Chapter 9: Reflections on Life and Career
12:04:59:14 - 12:07:07:27
Lisa: What do you think has been the most challenging thing about having a child with a disability?
Lizzie: Well, service...You're advocating for service all the time. You really want to make service, and a lot of things, you know, just change your whole lifestyle around. You know, you're advocating, and a lot of times you wouldn't have to be involved. But if you have a child like that, you have to be involved. You have to be involved with the system. You have to answer questions, you have to bring up paperwork and that sort of thing. And it's routine. You know, it's just like routine, you know, and but once you get past that, and I see how much he have improved at this point, and how easy along to get with, what he doing, it's all worth it. I see other children, parents. Ms. Lewis, I used to help her, and her child didn't -- different programs, services, and her daughter didn't fit into it. And here's what I told Ms. Lewis. I said, Ms. Lewis, you know what your child can do better than I do. Now yes, I'm going to help you, but what do you want me to do?
And she said, and she told me, and I talked with her about three different things. She said, you never try to push nothing on me. Said, you always ask me what do I want with my child, and that's what you support. Like she -- we were doing fundraising, and she couldn't sell things and do fundraising, and I wanted her to come to the luncheon.
And what I did, sit down with her, and she says she will donate. I said, no problem, you donate the money, and nobody at this table would never give you nothing to sell. It worked, and she was able to participate in the luncheon. You know, you find a way. Whatever they tell you, you find a way. But whatever they tell me, you find a way. Nobody knows that but us. I don't tell nobody else, and I sit to the table, know everybody's personal problems. Talk all day and all night long, and never mention people's personal problems. They told me. They probably just wanted a signing board.
It was not for me to repeat, and I didn't.
12:07:07:28 - 12:08:35:20
Lisa: So that's what I wanted to ask you, actually, what it is about Darryl that brings you joy.
Lizzie: Yeah, Darryl enjoy going out to eat, Darryl like to go to his room, he likes to be --time out.
Here's what we do.
I'll be downstairs, taking it easy, and he wants to be upstairs taking it easy.
So we both give each other the time alone. We cook. We eat. We go out to eat.
One time I took him to the movie, and he sit two rows behind me, because he don't want nobody to find out he was sitting with his mother.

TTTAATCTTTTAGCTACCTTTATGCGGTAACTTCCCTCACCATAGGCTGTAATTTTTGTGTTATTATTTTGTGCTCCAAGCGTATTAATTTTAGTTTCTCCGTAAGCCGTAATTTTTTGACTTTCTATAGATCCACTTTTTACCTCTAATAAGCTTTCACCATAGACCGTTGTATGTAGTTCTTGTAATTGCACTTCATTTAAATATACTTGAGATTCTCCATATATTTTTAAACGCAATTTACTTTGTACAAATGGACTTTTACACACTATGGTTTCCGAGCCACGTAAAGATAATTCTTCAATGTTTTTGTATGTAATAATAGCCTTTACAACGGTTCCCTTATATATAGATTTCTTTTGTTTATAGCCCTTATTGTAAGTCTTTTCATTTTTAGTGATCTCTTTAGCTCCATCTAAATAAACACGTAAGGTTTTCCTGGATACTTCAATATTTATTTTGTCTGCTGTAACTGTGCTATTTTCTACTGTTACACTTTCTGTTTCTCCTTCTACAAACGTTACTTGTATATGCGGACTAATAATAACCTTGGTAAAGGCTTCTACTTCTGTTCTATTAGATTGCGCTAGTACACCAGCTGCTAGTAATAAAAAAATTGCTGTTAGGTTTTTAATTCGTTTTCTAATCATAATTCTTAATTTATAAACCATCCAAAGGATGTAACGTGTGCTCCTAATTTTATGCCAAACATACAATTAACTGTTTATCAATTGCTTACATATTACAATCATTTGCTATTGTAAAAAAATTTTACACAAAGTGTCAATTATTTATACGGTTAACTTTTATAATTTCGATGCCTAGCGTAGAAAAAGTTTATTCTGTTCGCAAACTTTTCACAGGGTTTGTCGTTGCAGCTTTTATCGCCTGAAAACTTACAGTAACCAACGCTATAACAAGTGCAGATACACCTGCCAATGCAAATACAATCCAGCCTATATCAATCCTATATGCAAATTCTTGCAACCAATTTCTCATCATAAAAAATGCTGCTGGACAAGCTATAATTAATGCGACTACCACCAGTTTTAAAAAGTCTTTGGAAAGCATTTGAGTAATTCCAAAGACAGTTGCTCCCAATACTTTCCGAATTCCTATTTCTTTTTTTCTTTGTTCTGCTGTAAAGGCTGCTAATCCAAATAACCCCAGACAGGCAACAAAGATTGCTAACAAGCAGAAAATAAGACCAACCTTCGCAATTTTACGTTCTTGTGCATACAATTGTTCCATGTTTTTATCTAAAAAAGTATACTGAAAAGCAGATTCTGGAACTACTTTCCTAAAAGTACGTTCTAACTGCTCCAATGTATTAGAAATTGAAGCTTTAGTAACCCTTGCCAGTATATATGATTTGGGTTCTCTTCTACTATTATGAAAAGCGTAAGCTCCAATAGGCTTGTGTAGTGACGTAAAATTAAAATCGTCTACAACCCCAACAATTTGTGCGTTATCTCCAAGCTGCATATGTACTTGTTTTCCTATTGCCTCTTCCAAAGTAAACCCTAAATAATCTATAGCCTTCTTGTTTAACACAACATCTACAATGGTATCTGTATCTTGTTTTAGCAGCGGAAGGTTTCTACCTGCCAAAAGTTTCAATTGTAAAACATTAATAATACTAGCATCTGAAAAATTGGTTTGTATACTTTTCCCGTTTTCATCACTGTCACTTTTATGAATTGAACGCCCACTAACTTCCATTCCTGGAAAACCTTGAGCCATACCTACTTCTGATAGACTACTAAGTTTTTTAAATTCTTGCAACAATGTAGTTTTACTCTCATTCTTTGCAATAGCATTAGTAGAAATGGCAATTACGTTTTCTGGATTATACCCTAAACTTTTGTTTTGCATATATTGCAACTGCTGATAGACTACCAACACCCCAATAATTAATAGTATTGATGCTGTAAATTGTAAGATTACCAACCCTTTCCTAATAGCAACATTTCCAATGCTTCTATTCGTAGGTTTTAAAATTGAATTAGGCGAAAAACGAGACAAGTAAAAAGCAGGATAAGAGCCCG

He sit two rows behind me at the movie.
But when we got ready to go to Popeyes, he's right with me eating, you know.
But I enjoy him, you know, and I learn a lot of how to deal with it and adjust to it, and helping other people really helps me with Darryl, too.
You know, you want the best for your child, and you're going to do what you have to do, and I never -- as I said, I never put the family through anything, and I've always took it in stride, and did what I had to do.
And I never dreaded doing it, you know.
I was contented doing it, and it didn't bother me, because I knew that if I worked hard, he would change.
But when he did go to the residential placement, I wanted his behavior to be together, so that he would have a smooth sail there.
And that's where we all worked on it.
12:08:35:20 - 12:10:05:12
Lisa: Ms. Richardson, you had two children who, in some ways, were on the opposite ends of the spectrum -- one child gifted, one child with a disability.
Lizzie: You got it, right, yes I did.
Lisa: What was that experience like, parenting for you?
Lizzie: Well, the one that gifted was -- I've seen her order a computer, in a box, and put it together. Computer said congratulations, good job, and from day one, I kept her in good schools so that she could motivate herself. And we would talk and like I - like different... she always could talk. We would talk and everything, and I wanted her to have the best and I wanted him to have the best, but I worked with each child's needs, is what I worked with each child on, and that's what I did. And it didn't -- it really didn't bother me, because everybody that worked with us accepted Darryl, even my block. For example, my block. They always have treated Darryl nice, and I always treated the small children nice, and to the day, on my steps the children could sit on because I'm not going to be hard with children. And I love children, and that's how we do it. They treat Darryl nice. They never, ever had disrespected him. They treat him nice because I treat him nice, and I treat -- also treat them nice. I don't run in and out of their house and I don't tend to their business, and that's what they like.
12:10:05:12 - 12:12:00:12
Lisa: Ms. Richardson, how would you describe yourself?
Lizzie: Well I hope that -- I know that I can drive some strong bargains when I know I'm right.